Parameters, Not Commands

It occurs to me that in your particular case, maybe you don’t want commands at all. Maybe your only command is Send Response, and what the user is really doing is specifying what to send. Maybe a Decline (vs. Accept) radio button enables controls to optionally propose new time, location, and channel. A Nominate check box enables a field to refer someone. An empty multiline text box (possibly under an expander) allows a free-form message to be sent to the host. This eliminates the large number of buttons, keeps the window consistent with dialog box standards, and better guides the user through the task flow.

  • Thanks a lot for a very thorough answer. Grouping functions and add parameters are great ideas. I think the last option is the best in this case, but it quite content specific (tied with content). Toolbar seems to be quite standard, and the only downside I can think of is the possibility of running out horizontal space when I add more functions. Sidebar is less elegant but easier to extend without space concerns.
    – AdamNYC
    Oct 7, 2011 at 0:06

There's a few different things that can be done.

  1. Merge some actions together to reduce the total number of items. For example, could you merge Change Time and Change Location into a simpler "Edit Details"?

  2. Present the actions as links rather than buttons, especially the more minor actions. A vertical list of links is much less imposing than a list of buttons.

  3. If you have a big list of links, try to arrange them into groups. If the groups are big enough you could apply group labels; if the groups are small (like 3-5 items) then just differentiate the groups by spacing them out.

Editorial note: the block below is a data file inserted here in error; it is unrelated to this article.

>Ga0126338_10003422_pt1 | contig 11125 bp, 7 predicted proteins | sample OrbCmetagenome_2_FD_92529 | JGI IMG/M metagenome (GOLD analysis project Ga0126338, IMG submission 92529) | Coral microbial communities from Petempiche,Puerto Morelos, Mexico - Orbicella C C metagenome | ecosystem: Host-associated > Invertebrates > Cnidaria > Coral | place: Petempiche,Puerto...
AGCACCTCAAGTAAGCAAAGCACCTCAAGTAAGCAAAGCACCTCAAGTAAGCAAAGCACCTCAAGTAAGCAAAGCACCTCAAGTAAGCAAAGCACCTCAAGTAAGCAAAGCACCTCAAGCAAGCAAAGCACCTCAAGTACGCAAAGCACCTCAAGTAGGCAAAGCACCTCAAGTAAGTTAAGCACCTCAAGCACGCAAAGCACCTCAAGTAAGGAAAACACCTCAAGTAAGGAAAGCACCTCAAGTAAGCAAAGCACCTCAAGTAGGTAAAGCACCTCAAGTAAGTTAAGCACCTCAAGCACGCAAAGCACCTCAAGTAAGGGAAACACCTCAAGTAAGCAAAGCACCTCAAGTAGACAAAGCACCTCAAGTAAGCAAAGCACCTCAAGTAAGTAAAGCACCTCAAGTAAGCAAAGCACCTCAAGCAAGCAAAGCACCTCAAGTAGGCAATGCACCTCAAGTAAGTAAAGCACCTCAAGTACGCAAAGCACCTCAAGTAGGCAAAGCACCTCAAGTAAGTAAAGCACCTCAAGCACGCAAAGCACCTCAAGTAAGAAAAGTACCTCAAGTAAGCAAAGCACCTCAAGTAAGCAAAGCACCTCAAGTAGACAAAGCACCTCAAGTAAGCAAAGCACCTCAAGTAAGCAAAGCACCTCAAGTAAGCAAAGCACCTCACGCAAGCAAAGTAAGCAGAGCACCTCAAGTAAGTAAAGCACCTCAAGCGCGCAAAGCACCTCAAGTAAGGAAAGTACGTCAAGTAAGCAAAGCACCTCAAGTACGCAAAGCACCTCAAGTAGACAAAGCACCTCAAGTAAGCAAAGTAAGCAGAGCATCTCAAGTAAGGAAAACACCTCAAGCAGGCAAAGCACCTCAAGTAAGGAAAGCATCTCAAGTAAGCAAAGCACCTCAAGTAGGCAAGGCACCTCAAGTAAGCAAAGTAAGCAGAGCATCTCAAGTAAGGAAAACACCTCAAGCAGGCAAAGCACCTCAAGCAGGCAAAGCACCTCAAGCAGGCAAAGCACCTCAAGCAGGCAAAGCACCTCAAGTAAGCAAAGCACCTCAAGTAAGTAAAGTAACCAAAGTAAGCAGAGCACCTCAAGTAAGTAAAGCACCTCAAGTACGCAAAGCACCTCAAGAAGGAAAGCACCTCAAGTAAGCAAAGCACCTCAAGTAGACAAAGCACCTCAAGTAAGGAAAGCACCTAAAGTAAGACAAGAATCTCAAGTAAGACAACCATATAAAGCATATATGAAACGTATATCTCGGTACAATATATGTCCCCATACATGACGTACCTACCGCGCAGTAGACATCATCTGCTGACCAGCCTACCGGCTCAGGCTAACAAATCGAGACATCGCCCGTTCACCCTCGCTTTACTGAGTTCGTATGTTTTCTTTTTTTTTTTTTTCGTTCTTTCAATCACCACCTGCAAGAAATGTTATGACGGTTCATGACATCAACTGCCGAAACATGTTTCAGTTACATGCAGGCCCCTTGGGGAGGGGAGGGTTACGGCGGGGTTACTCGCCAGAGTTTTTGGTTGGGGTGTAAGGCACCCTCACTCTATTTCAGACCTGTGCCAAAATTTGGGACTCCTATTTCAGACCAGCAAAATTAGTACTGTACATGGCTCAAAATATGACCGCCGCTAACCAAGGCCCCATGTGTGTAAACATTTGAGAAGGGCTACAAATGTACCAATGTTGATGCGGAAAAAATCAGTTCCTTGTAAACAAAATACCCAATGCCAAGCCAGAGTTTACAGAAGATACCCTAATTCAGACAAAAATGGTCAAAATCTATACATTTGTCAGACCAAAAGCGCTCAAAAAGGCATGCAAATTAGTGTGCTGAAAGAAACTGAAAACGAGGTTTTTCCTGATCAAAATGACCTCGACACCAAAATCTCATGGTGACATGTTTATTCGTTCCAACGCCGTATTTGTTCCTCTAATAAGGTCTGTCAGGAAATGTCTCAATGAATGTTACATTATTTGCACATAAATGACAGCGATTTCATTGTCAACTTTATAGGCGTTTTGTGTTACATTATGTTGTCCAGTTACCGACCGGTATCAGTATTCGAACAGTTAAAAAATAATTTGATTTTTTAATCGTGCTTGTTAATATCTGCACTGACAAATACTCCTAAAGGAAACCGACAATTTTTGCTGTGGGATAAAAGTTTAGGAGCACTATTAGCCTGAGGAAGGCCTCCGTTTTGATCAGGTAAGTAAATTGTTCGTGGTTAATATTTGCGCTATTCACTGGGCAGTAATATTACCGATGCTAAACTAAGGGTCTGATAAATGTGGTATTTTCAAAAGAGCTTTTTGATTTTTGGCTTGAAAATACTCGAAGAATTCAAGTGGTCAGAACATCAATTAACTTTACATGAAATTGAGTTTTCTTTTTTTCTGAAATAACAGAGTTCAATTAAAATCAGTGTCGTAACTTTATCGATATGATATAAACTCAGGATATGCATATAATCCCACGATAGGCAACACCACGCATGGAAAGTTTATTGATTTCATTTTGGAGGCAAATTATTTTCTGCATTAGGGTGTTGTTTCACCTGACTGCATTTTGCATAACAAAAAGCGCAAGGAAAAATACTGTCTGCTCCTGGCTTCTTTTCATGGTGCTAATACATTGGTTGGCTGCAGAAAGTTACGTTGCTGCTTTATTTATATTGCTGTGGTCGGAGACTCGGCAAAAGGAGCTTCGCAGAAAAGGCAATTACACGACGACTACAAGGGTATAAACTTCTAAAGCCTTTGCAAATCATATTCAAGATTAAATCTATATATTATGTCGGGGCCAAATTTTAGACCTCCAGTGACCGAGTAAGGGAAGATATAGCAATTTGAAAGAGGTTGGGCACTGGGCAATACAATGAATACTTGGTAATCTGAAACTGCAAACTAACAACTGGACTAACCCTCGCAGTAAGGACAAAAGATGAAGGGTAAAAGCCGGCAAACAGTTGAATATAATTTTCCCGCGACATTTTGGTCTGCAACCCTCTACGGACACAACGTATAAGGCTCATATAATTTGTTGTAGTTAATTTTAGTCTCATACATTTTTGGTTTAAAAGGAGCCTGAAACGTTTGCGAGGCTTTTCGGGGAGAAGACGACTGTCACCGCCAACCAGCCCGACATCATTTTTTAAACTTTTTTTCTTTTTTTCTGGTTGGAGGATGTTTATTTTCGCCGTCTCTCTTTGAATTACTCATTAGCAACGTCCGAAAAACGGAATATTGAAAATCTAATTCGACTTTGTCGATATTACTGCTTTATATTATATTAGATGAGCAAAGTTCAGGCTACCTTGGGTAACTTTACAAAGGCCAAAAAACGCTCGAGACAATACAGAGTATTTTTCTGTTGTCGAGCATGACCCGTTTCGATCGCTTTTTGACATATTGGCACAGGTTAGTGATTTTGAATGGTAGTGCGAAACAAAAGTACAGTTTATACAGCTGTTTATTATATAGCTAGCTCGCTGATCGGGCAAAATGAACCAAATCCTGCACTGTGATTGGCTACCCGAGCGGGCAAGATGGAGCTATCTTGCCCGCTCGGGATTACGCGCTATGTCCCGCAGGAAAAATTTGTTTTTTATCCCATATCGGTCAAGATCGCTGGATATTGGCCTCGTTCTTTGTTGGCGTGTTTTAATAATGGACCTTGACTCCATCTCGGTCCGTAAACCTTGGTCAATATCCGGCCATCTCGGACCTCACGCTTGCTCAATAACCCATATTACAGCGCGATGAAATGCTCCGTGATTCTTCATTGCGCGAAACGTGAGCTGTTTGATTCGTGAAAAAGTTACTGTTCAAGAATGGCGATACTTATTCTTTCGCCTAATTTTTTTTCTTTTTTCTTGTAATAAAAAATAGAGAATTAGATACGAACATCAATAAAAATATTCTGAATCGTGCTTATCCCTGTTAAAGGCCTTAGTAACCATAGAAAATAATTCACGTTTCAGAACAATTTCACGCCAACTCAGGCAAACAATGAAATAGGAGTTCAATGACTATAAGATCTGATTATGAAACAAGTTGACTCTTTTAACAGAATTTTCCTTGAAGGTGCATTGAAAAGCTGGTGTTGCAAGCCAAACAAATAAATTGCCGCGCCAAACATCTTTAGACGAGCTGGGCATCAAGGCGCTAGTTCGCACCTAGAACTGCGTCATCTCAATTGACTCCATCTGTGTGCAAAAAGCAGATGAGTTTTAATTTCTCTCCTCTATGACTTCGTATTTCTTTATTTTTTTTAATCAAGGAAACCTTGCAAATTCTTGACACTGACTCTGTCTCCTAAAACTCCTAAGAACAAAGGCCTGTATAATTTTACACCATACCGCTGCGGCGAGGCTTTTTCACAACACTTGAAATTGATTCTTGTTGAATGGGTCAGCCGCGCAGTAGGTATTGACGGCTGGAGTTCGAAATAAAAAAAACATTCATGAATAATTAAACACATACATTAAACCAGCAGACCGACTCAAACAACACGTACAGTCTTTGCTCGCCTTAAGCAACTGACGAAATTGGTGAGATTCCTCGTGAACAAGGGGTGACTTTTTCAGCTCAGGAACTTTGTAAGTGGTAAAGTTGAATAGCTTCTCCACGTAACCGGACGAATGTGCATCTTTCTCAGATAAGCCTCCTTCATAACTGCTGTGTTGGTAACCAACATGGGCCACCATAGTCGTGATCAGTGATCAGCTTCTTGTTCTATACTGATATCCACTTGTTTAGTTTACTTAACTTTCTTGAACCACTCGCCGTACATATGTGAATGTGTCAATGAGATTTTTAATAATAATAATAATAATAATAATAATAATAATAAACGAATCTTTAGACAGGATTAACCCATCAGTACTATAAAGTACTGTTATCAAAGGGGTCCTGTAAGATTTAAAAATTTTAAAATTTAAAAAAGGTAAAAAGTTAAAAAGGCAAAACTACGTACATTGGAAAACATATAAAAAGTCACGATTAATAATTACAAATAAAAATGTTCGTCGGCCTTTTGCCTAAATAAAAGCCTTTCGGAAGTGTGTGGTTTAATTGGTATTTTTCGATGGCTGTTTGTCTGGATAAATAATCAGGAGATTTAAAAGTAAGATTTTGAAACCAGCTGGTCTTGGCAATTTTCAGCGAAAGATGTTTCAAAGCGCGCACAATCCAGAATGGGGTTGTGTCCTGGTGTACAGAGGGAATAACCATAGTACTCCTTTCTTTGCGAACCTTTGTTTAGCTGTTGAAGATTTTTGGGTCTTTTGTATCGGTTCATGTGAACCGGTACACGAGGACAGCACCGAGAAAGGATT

4. Figure out what would be the most likely primary actions, and make those into buttons. In your example, I'd possibly make the Accept action into a big button, and leave the rest as links.

  5. If you have a lot of related functions of which one is clearly the most common and can also stand in as an exemplar, consider using a split-button aka mutton (not to be confused with mutton-button).

  • Thanks Erics. Especially for mutton suggestion. Should I be concerned that button should create action and link should lead to a new page in option 2?
    – AdamNYC
    Oct 7, 2011 at 0:09

It depends how many functions you have and how easily they can be organized. Typically, large numbers of options are tolerable if they're well organized, easily differentiated and can be found reasonably quickly.

Difficult to say more without seeing your current application (or a wireframe) and knowing what functionality you want to grant the dialog, and knowing (from your use-cases) what your users' priorities are.

  • Thanks, Jimmy. I make up a wireframe since I can't upload picture yet.
    – AdamNYC
    Oct 6, 2011 at 22:19
  • Adam, upload the image to any hosting site and we'll edit it into the post. And welcome to UX! :) Oct 6, 2011 at 22:25
  • Thanks a lot for helping me out. Here is the wireframe: flickr.com/photos/98101725@N00/6218259451
    – AdamNYC
    Oct 6, 2011 at 22:53